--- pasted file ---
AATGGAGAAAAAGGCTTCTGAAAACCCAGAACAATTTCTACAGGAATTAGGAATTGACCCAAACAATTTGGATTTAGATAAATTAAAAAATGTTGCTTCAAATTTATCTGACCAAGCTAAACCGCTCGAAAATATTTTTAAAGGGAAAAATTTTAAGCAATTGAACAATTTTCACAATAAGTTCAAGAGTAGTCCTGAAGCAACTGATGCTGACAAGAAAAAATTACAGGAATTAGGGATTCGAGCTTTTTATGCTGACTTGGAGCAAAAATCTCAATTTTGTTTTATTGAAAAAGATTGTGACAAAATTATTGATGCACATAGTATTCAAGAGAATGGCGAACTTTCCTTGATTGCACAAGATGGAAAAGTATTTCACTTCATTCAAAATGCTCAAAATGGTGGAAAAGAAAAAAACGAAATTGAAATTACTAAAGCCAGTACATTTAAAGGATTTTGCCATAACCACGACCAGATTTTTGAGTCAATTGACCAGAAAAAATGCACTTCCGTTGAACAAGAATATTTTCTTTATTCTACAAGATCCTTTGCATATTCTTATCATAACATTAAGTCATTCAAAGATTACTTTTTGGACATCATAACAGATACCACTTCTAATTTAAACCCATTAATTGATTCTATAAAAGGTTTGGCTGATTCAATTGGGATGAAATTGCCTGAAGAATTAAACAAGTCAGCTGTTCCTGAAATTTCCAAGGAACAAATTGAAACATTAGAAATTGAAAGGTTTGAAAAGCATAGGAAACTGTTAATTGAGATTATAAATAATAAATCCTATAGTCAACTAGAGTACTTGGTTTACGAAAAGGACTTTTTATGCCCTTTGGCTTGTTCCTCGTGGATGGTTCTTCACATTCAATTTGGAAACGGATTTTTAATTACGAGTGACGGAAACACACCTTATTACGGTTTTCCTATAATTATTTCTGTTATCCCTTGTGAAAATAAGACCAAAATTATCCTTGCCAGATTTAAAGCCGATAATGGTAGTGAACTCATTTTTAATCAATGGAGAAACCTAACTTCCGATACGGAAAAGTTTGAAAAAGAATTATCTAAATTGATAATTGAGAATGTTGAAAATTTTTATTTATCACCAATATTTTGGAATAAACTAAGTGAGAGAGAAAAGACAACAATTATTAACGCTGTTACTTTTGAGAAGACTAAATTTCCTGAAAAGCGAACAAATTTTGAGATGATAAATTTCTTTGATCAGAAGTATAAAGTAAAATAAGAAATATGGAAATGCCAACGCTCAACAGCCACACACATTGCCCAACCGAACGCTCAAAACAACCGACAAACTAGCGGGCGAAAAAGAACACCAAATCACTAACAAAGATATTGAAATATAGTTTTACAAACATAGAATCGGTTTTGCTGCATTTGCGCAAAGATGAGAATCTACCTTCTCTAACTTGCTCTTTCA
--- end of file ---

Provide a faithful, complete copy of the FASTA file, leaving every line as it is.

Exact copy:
AATGGAGAAAAAGGCTTCTGAAAACCCAGAACAATTTCTACAGGAATTAGGAATTGACCCAAACAATTTGGATTTAGATAAATTAAAAAATGTTGCTTCAAATTTATCTGACCAAGCTAAACCGCTCGAAAATATTTTTAAAGGGAAAAATTTTAAGCAATTGAACAATTTTCACAATAAGTTCAAGAGTAGTCCTGAAGCAACTGATGCTGACAAGAAAAAATTACAGGAATTAGGGATTCGAGCTTTTTATGCTGACTTGGAGCAAAAATCTCAATTTTGTTTTATTGAAAAAGATTGTGACAAAATTATTGATGCACATAGTATTCAAGAGAATGGCGAACTTTCCTTGATTGCACAAGATGGAAAAGTATTTCACTTCATTCAAAATGCTCAAAATGGTGGAAAAGAAAAAAACGAAATTGAAATTACTAAAGCCAGTACATTTAAAGGATTTTGCCATAACCACGACCAGATTTTTGAGTCAATTGACCAGAAAAAATGCACTTCCGTTGAACAAGAATATTTTCTTTATTCTACAAGATCCTTTGCATATTCTTATCATAACATTAAGTCATTCAAAGATTACTTTTTGGACATCATAACAGATACCACTTCTAATTTAAACCCATTAATTGATTCTATAAAAGGTTTGGCTGATTCAATTGGGATGAAATTGCCTGAAGAATTAAACAAGTCAGCTGTTCCTGAAATTTCCAAGGAACAAATTGAAACATTAGAAATTGAAAGGTTTGAAAAGCATAGGAAACTGTTAATTGAGATTATAAATAATAAATCCTATAGTCAACTAGAGTACTTGGTTTACGAAAAGGACTTTTTATGCCCTTTGGCTTGTTCCTCGTGGATGGTTCTTCACATTCAATTTGGAAACGGATTTTTAATTACGAGTGACGGAAACACACCTTATTACGGTTTTCCTATAATTATTTCTGTTATCCCTTGTGAAAATAAGACCAAAATTATCCTTGCCAGATTTAAAGCCGATAATGGTAGTGAACTCATTTTTAATCAATGGAGAAACCTAACTTCCGATACGGAAAAGTTTGAAAAAGAATTATCTAAATTGATAATTGAGAATGTTGAAAATTTTTATTTATCACCAATATTTTGGAATAAACTAAGTGAGAGAGAAAAGACAACAATTATTAACGCTGTTACTTTTGAGAAGACTAAATTTCCTGAAAAGCGAACAAATTTTGAGATGATAAATTTCTTTGATCAGAAGTATAAAGTAAAATAAGAAATATGGAAATGCCAACGCTCAACAGCCACACACATTGCCCAACCGAACGCTCAAAACAACCGACAAACTAGCGGGCGAAAAAGAACACCAAATCACTAACAAAGATATTGAAATATAGTTTTACAAACATAGAATCGGTTTTGCTGCATTTGCGCAAAGATGAGAATCTACCTTCTCTAACTTGCTCTTTCA